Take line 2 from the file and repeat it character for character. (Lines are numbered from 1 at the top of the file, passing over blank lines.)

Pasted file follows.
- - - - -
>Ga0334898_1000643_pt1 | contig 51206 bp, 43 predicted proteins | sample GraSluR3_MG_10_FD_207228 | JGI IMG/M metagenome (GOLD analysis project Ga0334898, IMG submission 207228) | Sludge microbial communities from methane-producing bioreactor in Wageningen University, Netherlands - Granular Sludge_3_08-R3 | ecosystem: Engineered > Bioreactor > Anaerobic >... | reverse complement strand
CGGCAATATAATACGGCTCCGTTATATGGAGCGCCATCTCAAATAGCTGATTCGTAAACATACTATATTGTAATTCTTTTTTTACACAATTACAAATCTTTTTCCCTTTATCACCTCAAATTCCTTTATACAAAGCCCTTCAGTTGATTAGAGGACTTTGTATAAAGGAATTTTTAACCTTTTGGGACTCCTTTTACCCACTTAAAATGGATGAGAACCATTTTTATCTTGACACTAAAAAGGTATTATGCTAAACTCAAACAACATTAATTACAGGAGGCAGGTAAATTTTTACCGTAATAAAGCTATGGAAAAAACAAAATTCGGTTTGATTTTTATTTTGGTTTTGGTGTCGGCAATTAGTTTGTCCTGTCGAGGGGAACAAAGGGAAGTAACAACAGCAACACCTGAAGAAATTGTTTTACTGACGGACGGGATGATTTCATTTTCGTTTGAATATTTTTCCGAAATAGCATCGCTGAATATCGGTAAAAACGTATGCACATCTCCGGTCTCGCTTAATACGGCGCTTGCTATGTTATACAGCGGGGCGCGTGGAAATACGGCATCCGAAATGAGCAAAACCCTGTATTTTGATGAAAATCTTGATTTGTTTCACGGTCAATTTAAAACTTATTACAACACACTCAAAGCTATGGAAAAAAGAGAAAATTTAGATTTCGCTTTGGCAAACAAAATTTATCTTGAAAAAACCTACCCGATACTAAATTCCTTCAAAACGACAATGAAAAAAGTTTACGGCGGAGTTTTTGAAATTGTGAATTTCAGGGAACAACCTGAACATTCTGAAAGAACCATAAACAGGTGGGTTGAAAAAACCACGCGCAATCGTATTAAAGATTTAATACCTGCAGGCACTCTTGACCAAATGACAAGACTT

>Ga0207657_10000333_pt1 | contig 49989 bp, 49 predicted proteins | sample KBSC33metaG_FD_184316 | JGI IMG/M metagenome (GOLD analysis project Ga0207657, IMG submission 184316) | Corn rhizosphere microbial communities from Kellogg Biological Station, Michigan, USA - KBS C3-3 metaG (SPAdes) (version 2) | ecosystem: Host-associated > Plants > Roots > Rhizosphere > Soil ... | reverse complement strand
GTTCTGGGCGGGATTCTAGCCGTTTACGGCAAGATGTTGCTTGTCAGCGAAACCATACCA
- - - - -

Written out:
CGGCAATATAATACGGCTCCGTTATATGGAGCGCCATCTCAAATAGCTGATTCGTAAACATACTATATTGTAATTCTTTTTTTACACAATTACAAATCTTTTTCCCTTTATCACCTCAAATTCCTTTATACAAAGCCCTTCAGTTGATTAGAGGACTTTGTATAAAGGAATTTTTAACCTTTTGGGACTCCTTTTACCCACTTAAAATGGATGAGAACCATTTTTATCTTGACACTAAAAAGGTATTATGCTAAACTCAAACAACATTAATTACAGGAGGCAGGTAAATTTTTACCGTAATAAAGCTATGGAAAAAACAAAATTCGGTTTGATTTTTATTTTGGTTTTGGTGTCGGCAATTAGTTTGTCCTGTCGAGGGGAACAAAGGGAAGTAACAACAGCAACACCTGAAGAAATTGTTTTACTGACGGACGGGATGATTTCATTTTCGTTTGAATATTTTTCCGAAATAGCATCGCTGAATATCGGTAAAAACGTATGCACATCTCCGGTCTCGCTTAATACGGCGCTTGCTATGTTATACAGCGGGGCGCGTGGAAATACGGCATCCGAAATGAGCAAAACCCTGTATTTTGATGAAAATCTTGATTTGTTTCACGGTCAATTTAAAACTTATTACAACACACTCAAAGCTATGGAAAAAAGAGAAAATTTAGATTTCGCTTTGGCAAACAAAATTTATCTTGAAAAAACCTACCCGATACTAAATTCCTTCAAAACGACAATGAAAAAAGTTTACGGCGGAGTTTTTGAAATTGTGAATTTCAGGGAACAACCTGAACATTCTGAAAGAACCATAAACAGGTGGGTTGAAAAAACCACGCGCAATCGTATTAAAGATTTAATACCTGCAGGCACTCTTGACCAAATGACAAGACTT